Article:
BOOK REVIEW: NYAMI NYAMI: The Zambezi River god

By Namwanja Margaret Chikwabi                                

Nyami Nyami: the Zambezi River god (2021) is the fourth novel by Preston Mwiinga. It is a story about the unfolding of events before, during and after the construction of Lake Kariba in Siavonga in the 1950s.

This is the second largest man-made lake in the world. According to Tonga and Lozi mythology, Nyami Nyami the river god, who had the torso and fangs of a snake with the face of a fish, was the protector of these two tribes which lived in the area that was cleared out for the construction of the lake.

He was also the provider for these two tribes in seasons of drought. Legend has it that Nyami Nyami allowed the chief priests of the villages to cut out pieces of his flesh in order to feed the communities until the season of plenty came around again. Hence, the name nyami nyami in Tonga is also nyama nyama, meaning meat.

The novel starts out with Nyami Nyami and his beloved goddess wife, the mermaid-shaped Kitapo, going around the Gwembe and Zambezi valleys seeing to their people’s food and security needs, as they often did. Soon, this peaceful co-existence with the people is disturbed by the white man’s arrival.

Villages were burnt, the physically strong were carried off in boats to be made slaves and plans were underway to dam the Zambezi River in Siavonga. Nyami Nyami rescued as many people as he could with the help of the crocodiles and hippos in the river.

He was separated from Kitapo as she went to the northern banks of the river to check on the people. The story recounts the many attempts by Nyami Nyami to be re-united with his beloved wife even as she searched for him. That story continues to this day.

Nyami Nyami: the Zambezi River god brings out three compelling themes. The first theme is love. The novel reveals that love compels us to do extra-ordinary things when our backs are against the wall. The love story between Nyami Nyami and Kitapo is well-told by the author. Secondly, the novel is about ‘ubuntu’ in that everyone’s needs can be adequately met if we work together. What also comes out is good leadership in that ubuntu context.

The chief priests of the Tonga and Lozi communities were responsible for co-ordinating the sacrifices made to Nyami Nyami to ensure good rainfall and plentiful harvests. They worked with the village headmen to make sure that this culture continued and tradition was passed on from generation to generation, and that the common villager was informed about all this.

The third theme that sticks out is when the author Preston Mwiinga goes into detail about the white man’s arrival in the Gwembe and Zambezi valleys and the effects of that. There is an insidious disregard for the people found there. 57, 000 people were displaced when the Kariba Dam was constructed with no restitution given to them. They were relocated to rocky and infertile land, and to this day, they long for Nyami Nyami to reappear someday so they can go back to the river banks and their homes.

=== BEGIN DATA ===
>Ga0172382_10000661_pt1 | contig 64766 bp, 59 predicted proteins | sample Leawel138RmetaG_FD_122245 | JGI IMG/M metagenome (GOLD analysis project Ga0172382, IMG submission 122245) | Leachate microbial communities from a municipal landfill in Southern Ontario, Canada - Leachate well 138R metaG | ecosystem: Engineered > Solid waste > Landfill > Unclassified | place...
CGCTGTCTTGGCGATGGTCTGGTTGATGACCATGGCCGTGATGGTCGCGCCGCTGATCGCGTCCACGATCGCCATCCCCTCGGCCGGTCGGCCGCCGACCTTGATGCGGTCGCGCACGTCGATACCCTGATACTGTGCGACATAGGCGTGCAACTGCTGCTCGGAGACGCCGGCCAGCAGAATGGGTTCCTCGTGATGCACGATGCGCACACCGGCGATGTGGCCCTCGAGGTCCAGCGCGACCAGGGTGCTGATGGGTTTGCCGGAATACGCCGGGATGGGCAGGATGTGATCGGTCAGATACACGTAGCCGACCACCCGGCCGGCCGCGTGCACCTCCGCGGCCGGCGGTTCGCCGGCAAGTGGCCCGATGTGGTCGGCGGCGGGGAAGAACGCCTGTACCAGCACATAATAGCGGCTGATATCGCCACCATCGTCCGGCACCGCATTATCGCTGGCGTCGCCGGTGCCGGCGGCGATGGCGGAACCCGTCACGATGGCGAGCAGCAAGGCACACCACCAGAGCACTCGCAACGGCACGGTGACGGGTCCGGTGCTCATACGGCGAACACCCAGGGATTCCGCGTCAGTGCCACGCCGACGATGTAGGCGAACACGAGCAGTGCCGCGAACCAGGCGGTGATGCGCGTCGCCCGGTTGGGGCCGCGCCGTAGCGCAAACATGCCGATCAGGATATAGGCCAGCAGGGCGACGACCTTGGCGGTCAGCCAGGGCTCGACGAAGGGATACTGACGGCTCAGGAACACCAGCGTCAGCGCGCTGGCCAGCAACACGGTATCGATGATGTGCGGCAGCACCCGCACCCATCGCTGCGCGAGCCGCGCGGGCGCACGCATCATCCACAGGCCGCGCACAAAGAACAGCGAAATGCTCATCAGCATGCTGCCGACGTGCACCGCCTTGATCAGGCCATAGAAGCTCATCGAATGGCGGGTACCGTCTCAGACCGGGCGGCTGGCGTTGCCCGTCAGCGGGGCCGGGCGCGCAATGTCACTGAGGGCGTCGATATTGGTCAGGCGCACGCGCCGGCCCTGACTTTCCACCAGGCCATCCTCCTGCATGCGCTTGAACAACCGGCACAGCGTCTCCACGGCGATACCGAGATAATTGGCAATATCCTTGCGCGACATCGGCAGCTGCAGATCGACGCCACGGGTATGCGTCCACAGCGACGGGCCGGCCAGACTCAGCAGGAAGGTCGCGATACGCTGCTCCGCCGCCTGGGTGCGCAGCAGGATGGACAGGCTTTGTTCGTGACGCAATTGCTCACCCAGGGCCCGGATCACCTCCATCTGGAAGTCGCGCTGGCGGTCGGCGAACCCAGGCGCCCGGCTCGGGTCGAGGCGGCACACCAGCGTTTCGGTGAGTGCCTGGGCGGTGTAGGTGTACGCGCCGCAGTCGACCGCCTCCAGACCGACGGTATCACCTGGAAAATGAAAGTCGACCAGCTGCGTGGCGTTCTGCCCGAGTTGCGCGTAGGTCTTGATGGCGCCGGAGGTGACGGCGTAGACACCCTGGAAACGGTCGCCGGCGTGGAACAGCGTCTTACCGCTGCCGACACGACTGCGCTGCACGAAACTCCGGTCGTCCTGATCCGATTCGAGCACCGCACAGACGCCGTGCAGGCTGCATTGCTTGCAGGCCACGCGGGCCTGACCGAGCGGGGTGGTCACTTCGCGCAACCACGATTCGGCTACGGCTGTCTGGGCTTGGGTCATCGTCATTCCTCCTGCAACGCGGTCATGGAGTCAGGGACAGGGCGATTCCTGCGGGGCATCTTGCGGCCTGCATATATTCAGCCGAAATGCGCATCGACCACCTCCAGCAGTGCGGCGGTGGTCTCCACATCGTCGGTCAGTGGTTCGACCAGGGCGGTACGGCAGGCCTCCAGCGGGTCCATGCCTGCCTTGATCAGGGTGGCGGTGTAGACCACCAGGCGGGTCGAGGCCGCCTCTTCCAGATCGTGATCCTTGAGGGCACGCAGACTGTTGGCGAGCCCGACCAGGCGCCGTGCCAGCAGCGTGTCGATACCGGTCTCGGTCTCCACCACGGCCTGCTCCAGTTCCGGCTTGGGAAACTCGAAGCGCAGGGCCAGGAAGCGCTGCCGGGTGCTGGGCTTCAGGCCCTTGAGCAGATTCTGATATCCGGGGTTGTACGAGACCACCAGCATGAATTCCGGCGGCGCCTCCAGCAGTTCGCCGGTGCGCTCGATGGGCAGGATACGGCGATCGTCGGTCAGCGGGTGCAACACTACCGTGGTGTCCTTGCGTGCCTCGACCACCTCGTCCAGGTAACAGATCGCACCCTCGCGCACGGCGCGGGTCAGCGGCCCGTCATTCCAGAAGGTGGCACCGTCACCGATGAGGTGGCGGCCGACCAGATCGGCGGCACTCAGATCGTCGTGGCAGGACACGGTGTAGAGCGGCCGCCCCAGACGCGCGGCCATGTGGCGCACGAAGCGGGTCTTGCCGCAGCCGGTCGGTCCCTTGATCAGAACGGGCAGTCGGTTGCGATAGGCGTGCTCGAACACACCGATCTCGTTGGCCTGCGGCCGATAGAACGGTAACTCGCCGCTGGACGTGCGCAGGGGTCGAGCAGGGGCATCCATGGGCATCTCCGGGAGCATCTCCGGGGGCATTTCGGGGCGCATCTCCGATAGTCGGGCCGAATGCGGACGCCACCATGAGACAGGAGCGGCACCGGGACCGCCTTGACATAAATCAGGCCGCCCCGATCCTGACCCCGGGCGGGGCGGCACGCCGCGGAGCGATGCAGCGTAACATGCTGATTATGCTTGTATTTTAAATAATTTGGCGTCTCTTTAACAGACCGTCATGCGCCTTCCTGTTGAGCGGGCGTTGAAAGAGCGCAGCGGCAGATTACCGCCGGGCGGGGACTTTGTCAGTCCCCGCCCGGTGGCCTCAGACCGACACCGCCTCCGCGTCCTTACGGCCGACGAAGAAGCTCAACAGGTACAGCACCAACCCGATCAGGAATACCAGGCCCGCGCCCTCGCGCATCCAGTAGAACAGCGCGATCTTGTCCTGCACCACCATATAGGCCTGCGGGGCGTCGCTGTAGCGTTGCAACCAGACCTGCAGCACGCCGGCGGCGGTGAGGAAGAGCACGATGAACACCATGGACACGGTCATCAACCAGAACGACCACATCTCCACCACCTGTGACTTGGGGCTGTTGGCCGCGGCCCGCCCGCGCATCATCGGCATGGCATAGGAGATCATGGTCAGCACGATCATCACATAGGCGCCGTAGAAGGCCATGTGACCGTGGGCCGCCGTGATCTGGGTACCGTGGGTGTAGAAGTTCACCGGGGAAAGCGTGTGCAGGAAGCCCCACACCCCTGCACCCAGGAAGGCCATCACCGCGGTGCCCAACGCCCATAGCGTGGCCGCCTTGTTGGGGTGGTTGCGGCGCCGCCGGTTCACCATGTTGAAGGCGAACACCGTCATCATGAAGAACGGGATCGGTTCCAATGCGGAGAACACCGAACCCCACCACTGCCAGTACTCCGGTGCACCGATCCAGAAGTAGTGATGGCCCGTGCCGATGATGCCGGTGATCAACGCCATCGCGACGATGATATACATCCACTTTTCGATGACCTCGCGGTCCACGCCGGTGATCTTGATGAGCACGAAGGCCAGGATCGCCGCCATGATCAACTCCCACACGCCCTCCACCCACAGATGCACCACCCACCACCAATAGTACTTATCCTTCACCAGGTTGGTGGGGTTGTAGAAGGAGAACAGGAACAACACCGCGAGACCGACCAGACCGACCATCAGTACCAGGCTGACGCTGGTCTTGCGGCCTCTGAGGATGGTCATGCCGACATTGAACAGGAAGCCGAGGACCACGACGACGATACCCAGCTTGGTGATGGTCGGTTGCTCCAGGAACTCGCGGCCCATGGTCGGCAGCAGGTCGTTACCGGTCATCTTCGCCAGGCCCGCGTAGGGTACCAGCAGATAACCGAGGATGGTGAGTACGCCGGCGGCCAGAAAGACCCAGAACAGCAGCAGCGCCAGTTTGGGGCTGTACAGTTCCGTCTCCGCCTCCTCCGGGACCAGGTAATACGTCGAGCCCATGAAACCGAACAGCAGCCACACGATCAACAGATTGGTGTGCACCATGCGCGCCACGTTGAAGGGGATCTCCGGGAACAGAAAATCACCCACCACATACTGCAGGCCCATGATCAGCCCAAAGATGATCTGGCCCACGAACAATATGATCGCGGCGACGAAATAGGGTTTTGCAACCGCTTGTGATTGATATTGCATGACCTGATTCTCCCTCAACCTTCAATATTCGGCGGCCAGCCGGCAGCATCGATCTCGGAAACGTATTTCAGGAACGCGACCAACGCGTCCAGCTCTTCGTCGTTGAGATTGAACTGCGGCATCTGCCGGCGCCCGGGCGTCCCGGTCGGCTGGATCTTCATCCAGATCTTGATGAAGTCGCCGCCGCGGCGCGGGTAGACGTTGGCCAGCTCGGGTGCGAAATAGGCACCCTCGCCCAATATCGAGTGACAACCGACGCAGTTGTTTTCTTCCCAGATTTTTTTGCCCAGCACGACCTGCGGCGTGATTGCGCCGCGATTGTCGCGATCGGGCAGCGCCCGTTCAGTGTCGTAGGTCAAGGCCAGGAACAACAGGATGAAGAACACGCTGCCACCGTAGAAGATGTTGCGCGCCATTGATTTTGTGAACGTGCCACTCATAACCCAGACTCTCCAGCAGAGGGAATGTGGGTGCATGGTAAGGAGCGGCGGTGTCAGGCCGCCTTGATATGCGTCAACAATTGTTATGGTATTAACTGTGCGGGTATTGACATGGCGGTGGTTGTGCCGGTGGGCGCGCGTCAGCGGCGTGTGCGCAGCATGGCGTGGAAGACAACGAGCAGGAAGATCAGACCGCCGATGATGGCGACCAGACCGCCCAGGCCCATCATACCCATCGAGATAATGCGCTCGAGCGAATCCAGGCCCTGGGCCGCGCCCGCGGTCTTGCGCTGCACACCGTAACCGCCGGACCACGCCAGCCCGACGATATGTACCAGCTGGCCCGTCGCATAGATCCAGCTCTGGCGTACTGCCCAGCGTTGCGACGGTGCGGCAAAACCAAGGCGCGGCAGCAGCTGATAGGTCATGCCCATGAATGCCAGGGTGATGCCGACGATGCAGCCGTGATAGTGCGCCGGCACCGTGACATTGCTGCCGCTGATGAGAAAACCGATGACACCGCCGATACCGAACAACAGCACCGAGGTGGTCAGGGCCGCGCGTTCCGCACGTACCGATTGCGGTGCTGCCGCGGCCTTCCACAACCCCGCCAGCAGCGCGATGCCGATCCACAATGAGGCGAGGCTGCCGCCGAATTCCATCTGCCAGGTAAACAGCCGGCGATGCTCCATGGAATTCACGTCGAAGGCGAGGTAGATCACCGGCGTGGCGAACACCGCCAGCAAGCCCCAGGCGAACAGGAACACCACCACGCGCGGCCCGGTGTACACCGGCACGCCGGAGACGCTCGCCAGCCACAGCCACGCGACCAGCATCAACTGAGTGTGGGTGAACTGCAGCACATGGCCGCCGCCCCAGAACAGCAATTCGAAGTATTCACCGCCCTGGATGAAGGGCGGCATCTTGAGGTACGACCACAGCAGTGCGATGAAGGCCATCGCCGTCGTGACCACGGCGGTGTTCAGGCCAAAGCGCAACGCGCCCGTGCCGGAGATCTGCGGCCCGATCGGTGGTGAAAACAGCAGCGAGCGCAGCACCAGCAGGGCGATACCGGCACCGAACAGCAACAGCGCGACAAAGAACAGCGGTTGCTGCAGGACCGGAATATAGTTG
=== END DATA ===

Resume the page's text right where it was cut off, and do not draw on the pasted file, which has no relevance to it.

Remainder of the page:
There is also a dismissive stance by the white men with regards to the myth of Nyami Nyami and the religion of the people. That stance continues to this day because in the novel, the author attaches an actual newspaper article from 2019 about the attitude of Zambia’s Minister of Religious Affairs and National Guidance towards Nyami Nyami and the National Day of Prayer public holiday.

This novel would have read better with careful editing because there are a few places where the sentence structure did not make sense. Additionally, punctuation and grammar, especially when the characters were speaking, needed proofing. Where historical photographs and illustrations are used, it would have been good to include the sources.

Irrespective of the above, Preston Mwiinga is an admirable storyteller. In Nyami Nyami: the Zambezi River god, he weaved mythology, imagination and facts together to create a story that is worth the read. It is evident from this novel that he has something to say about our reluctance as Zambians (and Africans) to accept our cultural mythologies as readily as we accept Greek and Roman ones. After reading this novel, I’d like to read Preston Mwiinga’s other works, too.

Preston Mwiinga is currently nominated in the Mulher Forte African Literature Awards for his 2019 novel The Mailoni Brothers for Best Novelist and Book Club of the Year.

Full disclosure: Preston Mwiinga and I worked together on PAIN: Anthology of Poems, Inspiration and Motivation (2020). The project was his brainchild with author Pelekelo Mwiya. I contributed a poem to the anthology. PAIN: Anthology of Poems, Inspiration and Motivation is now part of the catalogue of books in the Library of Congress in Washington, DC.

 [A1]In what dialect?


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